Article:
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0x200. PROGRAMMING > 0x280. Building on Basics

Building on Basics

Once you understand the basic concepts of C programming, the rest is pretty easy. The bulk of the power of C comes from using other functions. In fact, if the functions were removed from any of the preceding programs, all that would remain are very basic statements.

File Access

There are two primary ways to access files in C: file descriptors and filestreams. File descriptors use a set of low-level I/O functions, and filestreams are a higher-level form of buffered I/O that is built on the lower-level functions. Some consider the filestream functions easier to program with; however, file descriptors are more direct. In this book, the focus will be on the low-level I/O functions that use file descriptors.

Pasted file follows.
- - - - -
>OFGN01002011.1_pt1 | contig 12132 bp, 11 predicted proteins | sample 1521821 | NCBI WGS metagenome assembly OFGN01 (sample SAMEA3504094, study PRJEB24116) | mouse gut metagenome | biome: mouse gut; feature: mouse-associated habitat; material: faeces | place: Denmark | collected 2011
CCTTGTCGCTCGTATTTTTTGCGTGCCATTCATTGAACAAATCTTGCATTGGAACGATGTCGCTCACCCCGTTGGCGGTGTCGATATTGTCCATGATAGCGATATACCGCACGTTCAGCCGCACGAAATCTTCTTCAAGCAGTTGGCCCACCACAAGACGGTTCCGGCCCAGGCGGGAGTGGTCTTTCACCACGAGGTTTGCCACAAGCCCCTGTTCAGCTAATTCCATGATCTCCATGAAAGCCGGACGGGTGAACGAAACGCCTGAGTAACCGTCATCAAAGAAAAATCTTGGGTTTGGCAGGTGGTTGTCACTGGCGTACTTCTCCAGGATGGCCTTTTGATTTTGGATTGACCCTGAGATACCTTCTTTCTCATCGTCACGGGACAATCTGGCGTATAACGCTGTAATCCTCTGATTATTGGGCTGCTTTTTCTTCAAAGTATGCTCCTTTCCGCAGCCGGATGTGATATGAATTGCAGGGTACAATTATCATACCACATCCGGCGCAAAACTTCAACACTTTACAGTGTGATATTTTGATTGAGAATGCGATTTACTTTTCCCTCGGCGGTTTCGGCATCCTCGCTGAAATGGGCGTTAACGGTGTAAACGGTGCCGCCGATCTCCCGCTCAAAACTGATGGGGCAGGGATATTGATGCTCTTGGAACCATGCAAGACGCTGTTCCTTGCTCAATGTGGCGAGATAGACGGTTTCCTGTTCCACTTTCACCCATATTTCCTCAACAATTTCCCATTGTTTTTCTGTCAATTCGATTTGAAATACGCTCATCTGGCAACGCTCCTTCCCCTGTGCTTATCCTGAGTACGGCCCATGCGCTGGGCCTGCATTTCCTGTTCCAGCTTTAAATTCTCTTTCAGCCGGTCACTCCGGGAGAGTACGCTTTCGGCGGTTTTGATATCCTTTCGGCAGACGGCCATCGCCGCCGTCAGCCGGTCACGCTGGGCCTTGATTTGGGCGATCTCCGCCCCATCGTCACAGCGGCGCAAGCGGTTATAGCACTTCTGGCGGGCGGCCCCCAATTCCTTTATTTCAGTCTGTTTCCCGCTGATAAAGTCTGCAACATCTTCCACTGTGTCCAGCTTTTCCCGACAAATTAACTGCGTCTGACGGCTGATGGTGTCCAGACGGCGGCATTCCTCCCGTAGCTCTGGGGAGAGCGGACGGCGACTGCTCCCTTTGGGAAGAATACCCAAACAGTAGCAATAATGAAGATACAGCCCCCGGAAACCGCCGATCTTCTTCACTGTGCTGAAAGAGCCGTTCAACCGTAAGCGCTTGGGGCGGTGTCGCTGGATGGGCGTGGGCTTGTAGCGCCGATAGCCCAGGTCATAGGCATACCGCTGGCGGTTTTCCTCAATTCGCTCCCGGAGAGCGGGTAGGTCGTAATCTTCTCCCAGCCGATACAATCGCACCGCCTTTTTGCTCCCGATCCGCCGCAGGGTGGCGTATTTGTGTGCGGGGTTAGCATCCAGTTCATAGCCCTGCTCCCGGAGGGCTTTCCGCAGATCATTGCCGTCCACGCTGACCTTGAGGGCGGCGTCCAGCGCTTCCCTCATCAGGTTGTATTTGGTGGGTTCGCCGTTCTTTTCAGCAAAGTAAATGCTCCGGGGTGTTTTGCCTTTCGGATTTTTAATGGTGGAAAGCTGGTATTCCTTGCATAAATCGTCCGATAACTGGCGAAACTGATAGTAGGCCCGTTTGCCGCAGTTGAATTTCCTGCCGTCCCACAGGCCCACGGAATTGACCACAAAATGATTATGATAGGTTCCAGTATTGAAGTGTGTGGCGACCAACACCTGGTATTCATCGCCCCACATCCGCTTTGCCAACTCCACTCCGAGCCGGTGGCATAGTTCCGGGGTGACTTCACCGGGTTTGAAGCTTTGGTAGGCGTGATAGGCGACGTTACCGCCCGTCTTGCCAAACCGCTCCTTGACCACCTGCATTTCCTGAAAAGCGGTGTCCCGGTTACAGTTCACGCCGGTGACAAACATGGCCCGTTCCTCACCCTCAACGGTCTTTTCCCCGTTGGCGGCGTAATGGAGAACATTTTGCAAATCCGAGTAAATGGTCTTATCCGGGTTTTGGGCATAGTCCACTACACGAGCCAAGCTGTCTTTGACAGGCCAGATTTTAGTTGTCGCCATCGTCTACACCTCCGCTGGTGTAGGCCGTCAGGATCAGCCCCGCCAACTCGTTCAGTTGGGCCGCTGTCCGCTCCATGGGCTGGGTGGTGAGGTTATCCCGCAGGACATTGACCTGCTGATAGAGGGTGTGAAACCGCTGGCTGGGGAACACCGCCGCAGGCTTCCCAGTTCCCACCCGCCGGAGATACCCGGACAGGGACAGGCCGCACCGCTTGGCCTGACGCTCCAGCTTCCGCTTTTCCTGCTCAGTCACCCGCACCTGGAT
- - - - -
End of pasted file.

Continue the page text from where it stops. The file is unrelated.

The bar code on the back of this book represents a number. Because this number is unique among the other books in a bookstore, the cashier can scan the number at checkout and use it to reference information about this book in the store's database. Similarly, a file descriptor is a number that is used to reference open files. Four common functions that use file descriptors are open(), close(), read(), and write(). All of these functions will return –1 if there is an error. The open() function opens a file for reading and/or writing and returns a file descriptor. The returned file descriptor is just an integer value, but it is unique among open files. The file descriptor is passed as an argument to the other functions like a pointer to the opened file. For the close() function, the file descriptor is the only argument. The read() and write() functions' arguments are the file descriptor, a pointer to the data to read or write, and the number of bytes to read or write from that location. The arguments to the open() function are a pointer to the filename to open and a series of predefined flags that specify the access mode. These flags and their usage will be explained in depth later, but for now let's take a look at a simple note-taking program that uses file descriptors—simplenote.c. This program accepts a note as a command-line argument and then adds it to the end of the file /tmp/notes. This program uses several functions, including a familiar looking error-checked heap memory allocation function. Other functions are used to display a usage message and to handle fatal errors. The usage() function is simply defined before main(), so it doesn't need a function prototype.


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